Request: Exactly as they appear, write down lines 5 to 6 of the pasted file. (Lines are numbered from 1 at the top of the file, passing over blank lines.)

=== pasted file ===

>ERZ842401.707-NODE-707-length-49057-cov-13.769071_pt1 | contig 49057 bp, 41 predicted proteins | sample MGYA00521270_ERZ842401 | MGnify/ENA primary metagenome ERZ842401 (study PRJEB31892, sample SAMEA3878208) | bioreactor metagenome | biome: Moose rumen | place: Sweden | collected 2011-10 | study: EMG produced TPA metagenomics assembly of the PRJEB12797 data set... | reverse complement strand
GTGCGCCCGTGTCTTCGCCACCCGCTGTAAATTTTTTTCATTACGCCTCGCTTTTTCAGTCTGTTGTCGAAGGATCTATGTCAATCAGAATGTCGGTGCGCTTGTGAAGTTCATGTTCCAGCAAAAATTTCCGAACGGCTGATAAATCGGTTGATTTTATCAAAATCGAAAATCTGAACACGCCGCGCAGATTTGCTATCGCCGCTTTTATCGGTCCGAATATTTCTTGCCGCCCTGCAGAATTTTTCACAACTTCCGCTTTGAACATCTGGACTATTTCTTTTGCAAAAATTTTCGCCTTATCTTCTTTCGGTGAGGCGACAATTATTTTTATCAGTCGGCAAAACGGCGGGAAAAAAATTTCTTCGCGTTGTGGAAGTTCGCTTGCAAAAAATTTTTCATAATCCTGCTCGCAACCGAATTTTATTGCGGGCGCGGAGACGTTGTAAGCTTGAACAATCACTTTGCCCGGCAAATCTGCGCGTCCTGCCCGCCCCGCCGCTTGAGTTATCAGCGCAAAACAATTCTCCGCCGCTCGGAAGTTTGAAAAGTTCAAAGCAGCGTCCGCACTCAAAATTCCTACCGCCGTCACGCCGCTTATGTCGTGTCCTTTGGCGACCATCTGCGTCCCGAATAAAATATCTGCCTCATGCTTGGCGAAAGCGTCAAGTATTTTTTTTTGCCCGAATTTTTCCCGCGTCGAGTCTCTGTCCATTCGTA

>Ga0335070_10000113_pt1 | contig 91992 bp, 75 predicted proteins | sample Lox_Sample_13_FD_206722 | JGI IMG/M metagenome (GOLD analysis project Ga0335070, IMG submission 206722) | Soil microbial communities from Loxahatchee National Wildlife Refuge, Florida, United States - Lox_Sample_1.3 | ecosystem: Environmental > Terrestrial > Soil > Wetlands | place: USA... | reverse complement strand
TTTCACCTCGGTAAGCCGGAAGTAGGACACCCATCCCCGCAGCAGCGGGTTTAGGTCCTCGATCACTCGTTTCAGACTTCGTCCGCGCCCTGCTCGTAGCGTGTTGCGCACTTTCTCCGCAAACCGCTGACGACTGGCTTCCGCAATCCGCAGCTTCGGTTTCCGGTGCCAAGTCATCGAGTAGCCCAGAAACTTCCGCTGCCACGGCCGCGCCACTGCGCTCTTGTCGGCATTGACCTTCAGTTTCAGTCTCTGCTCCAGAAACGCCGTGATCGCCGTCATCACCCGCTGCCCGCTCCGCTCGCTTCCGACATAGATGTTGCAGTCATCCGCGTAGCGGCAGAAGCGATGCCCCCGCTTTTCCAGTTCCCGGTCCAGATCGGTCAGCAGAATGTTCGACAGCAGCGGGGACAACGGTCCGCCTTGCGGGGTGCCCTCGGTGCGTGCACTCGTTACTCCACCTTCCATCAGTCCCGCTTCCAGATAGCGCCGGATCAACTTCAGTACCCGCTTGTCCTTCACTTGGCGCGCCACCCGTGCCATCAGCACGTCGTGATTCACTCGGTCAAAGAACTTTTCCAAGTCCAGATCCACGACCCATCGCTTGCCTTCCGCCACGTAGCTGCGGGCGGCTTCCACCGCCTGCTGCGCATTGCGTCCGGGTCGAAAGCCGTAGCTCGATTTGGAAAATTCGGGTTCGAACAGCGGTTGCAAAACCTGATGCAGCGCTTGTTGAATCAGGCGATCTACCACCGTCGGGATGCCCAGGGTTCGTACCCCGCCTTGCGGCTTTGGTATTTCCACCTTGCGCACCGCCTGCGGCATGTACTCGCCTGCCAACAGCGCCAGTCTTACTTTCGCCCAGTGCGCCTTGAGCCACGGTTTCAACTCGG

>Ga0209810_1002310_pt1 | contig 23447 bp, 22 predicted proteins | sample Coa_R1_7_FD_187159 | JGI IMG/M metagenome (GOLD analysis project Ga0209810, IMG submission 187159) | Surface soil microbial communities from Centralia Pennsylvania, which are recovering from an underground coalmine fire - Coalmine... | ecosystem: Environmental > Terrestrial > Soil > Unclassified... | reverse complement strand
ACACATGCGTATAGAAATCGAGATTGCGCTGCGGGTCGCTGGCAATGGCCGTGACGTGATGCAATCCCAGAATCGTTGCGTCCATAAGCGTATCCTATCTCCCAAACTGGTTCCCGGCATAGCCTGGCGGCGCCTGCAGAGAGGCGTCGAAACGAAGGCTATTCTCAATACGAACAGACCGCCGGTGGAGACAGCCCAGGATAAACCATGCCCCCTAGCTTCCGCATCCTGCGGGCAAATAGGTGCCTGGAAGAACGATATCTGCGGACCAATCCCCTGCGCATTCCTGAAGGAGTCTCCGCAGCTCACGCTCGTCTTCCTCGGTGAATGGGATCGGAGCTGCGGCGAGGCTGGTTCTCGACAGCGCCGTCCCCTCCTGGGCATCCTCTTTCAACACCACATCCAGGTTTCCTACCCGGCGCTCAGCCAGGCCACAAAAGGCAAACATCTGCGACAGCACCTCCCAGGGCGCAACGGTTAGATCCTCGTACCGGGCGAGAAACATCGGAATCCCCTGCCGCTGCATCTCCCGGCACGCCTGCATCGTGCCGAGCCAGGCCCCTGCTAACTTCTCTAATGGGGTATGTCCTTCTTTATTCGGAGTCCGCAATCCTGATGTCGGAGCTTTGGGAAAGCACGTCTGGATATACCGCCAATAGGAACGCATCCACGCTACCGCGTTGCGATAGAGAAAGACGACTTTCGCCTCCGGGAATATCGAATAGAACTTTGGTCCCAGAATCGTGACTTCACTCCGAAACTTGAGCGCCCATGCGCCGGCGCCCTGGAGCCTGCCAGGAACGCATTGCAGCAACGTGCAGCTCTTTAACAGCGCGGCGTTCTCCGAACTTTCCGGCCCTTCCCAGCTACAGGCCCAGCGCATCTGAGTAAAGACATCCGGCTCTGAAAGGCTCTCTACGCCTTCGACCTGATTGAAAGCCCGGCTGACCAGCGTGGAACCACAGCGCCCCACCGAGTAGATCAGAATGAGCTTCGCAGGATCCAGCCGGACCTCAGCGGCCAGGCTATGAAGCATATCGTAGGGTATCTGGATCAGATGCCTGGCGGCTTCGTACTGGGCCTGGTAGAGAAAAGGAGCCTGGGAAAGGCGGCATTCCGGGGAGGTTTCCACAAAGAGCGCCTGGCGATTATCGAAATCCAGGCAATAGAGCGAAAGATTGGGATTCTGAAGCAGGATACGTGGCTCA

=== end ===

>Ga0209810_1002310_pt1 | contig 23447 bp, 22 predicted proteins | sample Coa_R1_7_FD_187159 | JGI IMG/M metagenome (GOLD analysis project Ga0209810, IMG submission 187159) | Surface soil microbial communities from Centralia Pennsylvania, which are recovering from an underground coalmine fire - Coalmine... | ecosystem: Environmental > Terrestrial > Soil > Unclassified... | reverse complement strand
ACACATGCGTATAGAAATCGAGATTGCGCTGCGGGTCGCTGGCAATGGCCGTGACGTGATGCAATCCCAGAATCGTTGCGTCCATAAGCGTATCCTATCTCCCAAACTGGTTCCCGGCATAGCCTGGCGGCGCCTGCAGAGAGGCGTCGAAACGAAGGCTATTCTCAATACGAACAGACCGCCGGTGGAGACAGCCCAGGATAAACCATGCCCCCTAGCTTCCGCATCCTGCGGGCAAATAGGTGCCTGGAAGAACGATATCTGCGGACCAATCCCCTGCGCATTCCTGAAGGAGTCTCCGCAGCTCACGCTCGTCTTCCTCGGTGAATGGGATCGGAGCTGCGGCGAGGCTGGTTCTCGACAGCGCCGTCCCCTCCTGGGCATCCTCTTTCAACACCACATCCAGGTTTCCTACCCGGCGCTCAGCCAGGCCACAAAAGGCAAACATCTGCGACAGCACCTCCCAGGGCGCAACGGTTAGATCCTCGTACCGGGCGAGAAACATCGGAATCCCCTGCCGCTGCATCTCCCGGCACGCCTGCATCGTGCCGAGCCAGGCCCCTGCTAACTTCTCTAATGGGGTATGTCCTTCTTTATTCGGAGTCCGCAATCCTGATGTCGGAGCTTTGGGAAAGCACGTCTGGATATACCGCCAATAGGAACGCATCCACGCTACCGCGTTGCGATAGAGAAAGACGACTTTCGCCTCCGGGAATATCGAATAGAACTTTGGTCCCAGAATCGTGACTTCACTCCGAAACTTGAGCGCCCATGCGCCGGCGCCCTGGAGCCTGCCAGGAACGCATTGCAGCAACGTGCAGCTCTTTAACAGCGCGGCGTTCTCCGAACTTTCCGGCCCTTCCCAGCTACAGGCCCAGCGCATCTGAGTAAAGACATCCGGCTCTGAAAGGCTCTCTACGCCTTCGACCTGATTGAAAGCCCGGCTGACCAGCGTGGAACCACAGCGCCCCACCGAGTAGATCAGAATGAGCTTCGCAGGATCCAGCCGGACCTCAGCGGCCAGGCTATGAAGCATATCGTAGGGTATCTGGATCAGATGCCTGGCGGCTTCGTACTGGGCCTGGTAGAGAAAAGGAGCCTGGGAAAGGCGGCATTCCGGGGAGGTTTCCACAAAGAGCGCCTGGCGATTATCGAAATCCAGGCAATAGAGCGAAAGATTGGGATTCTGAAGCAGGATACGTGGCTCA